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Furuikeya Protocol


Furuikeya is a small python program whose goal is to generate haikus from twitter API 1.1.

Some of the best haikus produced by the program are published on Twitter by @FuruikeyaBot.

The Haiku

What is a Haiku?

A haiku is a Japanese short poem and consist of three structural criteria:


Three verses : a short one of five syllables, a long one of seven syllables and finally another short one of five syllables. The final structure of the poem is therefore 5/7/5.


A kireji, or cutting word, whose aim is to divide the poem into two parts. A haiku is therefore often considered as a 12/5 or 5/12 syllables composition.


Finally, a kigo, or season word, whose aim is to symbolize the season defining the ambiance of the poem.

One fact, which is seldom known by occidental people, is that haijins (haiku poets) using a particular kigo consciouly or unconsciously in the haiku, tie their poem to every other haikus ever written and containing the same kigo.

This enable haijins to build beautiful litterary networks and canvases from this implied intertextuality.

For instance, in this famous haiku by Matsuo Bashô and from which I entitled the program :

Furuike ya kawazu tobikomu mizu no oto.

The Ancient Pond -
A Frog jumps in
Water's Sound.

(古池 蛙飛び込む 水の音), Matsuo Bashô

the kigo is kawazu, an ancient word meaning 'frog' and symbolizing spring.


Hence, the main idea behind furuikeya is to consider Twitter's hashtags as an equivalent concept to the kigo. Indeed, using a hashtag in a tweet will indicate which themes you are supposed to evoke within it and does link it to every other tweet using the same one.

Let's use it to generate haikus then.


How does furuikeya work technically?

First of all, the program must be fed with a kigo. "Moon", for instance.

Hence, the program will ask Twitter API for tweets concerning the kigo hashtag.

Then, a blank haiku is created and a kireji is randomly selected from a list of common used kireji in english haikus such as '-', ';', ',' and other several punctuations. Its positions, i.e. between first and second verse of between second and third verse, is also choosen randomly.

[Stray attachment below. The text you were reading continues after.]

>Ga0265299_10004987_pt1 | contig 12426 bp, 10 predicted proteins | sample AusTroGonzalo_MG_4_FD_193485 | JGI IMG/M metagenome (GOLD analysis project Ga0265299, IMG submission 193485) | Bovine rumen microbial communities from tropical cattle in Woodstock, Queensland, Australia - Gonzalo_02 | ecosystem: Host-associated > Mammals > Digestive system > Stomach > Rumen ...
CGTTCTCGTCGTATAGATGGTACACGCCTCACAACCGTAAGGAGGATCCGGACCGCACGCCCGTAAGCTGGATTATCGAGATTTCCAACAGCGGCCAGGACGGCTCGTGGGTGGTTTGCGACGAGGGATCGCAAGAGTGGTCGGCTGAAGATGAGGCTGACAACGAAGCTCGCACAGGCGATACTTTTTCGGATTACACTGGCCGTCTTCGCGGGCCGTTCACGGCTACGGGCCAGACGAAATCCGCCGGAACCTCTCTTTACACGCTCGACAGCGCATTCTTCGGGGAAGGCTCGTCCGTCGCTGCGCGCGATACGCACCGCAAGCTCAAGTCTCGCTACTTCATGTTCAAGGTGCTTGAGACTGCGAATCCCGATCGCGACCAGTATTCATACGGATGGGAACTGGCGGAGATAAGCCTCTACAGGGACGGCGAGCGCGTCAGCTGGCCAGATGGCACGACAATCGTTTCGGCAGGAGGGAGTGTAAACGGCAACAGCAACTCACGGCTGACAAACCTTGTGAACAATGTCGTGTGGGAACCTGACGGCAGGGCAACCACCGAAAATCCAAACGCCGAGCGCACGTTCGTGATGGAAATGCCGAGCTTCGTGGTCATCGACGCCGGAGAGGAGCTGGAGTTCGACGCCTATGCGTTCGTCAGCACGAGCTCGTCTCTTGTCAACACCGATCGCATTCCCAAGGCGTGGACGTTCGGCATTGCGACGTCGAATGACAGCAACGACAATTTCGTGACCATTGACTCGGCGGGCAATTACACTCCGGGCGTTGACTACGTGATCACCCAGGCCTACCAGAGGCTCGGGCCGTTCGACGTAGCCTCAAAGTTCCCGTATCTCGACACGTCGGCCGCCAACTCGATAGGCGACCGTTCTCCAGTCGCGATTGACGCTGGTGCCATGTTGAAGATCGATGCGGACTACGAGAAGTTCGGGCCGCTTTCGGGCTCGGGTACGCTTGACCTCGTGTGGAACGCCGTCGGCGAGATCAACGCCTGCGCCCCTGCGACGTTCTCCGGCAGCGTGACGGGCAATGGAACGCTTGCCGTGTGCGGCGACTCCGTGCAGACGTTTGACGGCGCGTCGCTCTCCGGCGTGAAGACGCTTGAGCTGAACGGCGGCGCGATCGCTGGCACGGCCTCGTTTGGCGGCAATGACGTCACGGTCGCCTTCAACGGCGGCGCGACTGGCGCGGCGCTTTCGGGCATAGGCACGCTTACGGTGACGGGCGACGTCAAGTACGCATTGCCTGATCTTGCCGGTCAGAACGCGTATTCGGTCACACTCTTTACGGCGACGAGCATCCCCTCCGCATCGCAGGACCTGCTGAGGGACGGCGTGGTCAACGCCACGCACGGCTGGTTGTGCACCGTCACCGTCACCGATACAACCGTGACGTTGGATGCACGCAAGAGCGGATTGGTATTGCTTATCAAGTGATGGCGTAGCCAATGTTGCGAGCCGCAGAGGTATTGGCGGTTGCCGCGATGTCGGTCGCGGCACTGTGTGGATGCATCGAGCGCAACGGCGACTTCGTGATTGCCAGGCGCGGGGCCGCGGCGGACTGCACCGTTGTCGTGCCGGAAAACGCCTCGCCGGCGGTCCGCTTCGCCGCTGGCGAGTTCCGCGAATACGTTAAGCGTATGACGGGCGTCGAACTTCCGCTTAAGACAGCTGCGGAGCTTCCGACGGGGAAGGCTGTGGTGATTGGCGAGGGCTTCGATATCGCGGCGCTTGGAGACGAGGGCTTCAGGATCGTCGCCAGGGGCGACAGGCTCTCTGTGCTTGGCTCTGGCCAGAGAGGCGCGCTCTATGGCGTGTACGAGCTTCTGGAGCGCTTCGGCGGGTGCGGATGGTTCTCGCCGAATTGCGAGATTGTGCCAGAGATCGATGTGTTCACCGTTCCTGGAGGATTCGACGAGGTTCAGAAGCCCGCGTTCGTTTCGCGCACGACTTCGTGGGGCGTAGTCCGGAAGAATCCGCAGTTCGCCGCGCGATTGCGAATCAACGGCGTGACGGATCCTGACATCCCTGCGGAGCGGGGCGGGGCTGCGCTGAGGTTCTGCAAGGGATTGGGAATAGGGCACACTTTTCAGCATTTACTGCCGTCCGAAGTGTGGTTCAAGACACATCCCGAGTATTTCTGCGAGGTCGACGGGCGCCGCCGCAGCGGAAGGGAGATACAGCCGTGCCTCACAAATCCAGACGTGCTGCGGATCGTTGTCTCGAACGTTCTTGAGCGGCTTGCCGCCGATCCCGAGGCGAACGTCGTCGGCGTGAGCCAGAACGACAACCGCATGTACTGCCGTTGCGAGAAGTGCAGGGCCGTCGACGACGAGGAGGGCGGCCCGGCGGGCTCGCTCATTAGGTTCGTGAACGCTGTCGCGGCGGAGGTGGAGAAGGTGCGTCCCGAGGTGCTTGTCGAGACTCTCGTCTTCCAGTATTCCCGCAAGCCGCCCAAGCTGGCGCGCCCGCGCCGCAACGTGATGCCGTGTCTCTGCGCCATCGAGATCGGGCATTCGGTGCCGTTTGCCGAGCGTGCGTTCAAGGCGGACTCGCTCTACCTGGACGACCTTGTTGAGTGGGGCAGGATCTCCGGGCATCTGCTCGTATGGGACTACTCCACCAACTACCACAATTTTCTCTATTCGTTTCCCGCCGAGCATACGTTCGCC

The program has now to parse the tweets to find potential verses for the haiku. The tweets are filtered and cleaned following some procedures that you may find at the beginning of the file 'model/'.

The tweets are then cut into sentences parts. Syllables are counted and every piece that has +- 1 syllables from 5 or 7 is kept to become a verse.

Once the haiku is finished, it is outputted by the program.


The claim of the furuikeya program is not to convey that litterature can be procedurally generated. On the contrary, the aim of furuikeya is just to communicate a reflexion about poetry and litterature as a whole.

This being said, one has to know that the furuikeya program is able to produce a grammatically correct haiku every 20 tries and gives a vaguely aesthetically correct one every 50. The intervention of a human is still needed to determine which ones are good and which ones are not. This is therefore a reflexion about choice and serendipity in litterature rather than an attempt at the annihilation of artistic creativity.

The Saijiki

A saijiki, in Japanese, is an index of the most common kigos used in haikus.

In furuikeya, a file ('config/saijiki.txt') symbolizes your personal saijiki in which you can write a kigo per line. This file can be used afterwards by the program to batch generate haikus.


To install furuikeya, simply clone it into the desired directory and the download its dependencies. (Be advised that you should use a virtualenv and install the dependencies within it.)

git clone
cd furuikeya
pip install -r requirements

Hence, you should edit the settings.example.yml file to fill in your twitter authentification. Rename the file to settings.yml afterwards.

    consumer_key: 'YOUR_CONSUMER_KEY'
    consumer_secret: 'YOUR_CONSUMER_SECRET'
    oauth_token: 'YOUR_OAUTH_TOKEN'
    oauth_secret: 'YOUR_OAUTH_SECRET'


# Generating one haiku with a random kigo from the saijiki

# Generating <N> haikus with a random kigo from the saijiki
python -n/--number <N>

# Generating one haiku with selected <K> kigo
python -k/--kigo <K>

# Generating <N> haikus with selected <K> kigo
python -n/--number <N> -k/--kigo

# Generating one haiku per kigo in saijiki
python -s/--saijiki

# Generating <N> haikus per kigo in saijiki
python -s/--saijiki -n/--number <N>


python 2.7

Furuikeya uses Sylli library to count syllables.

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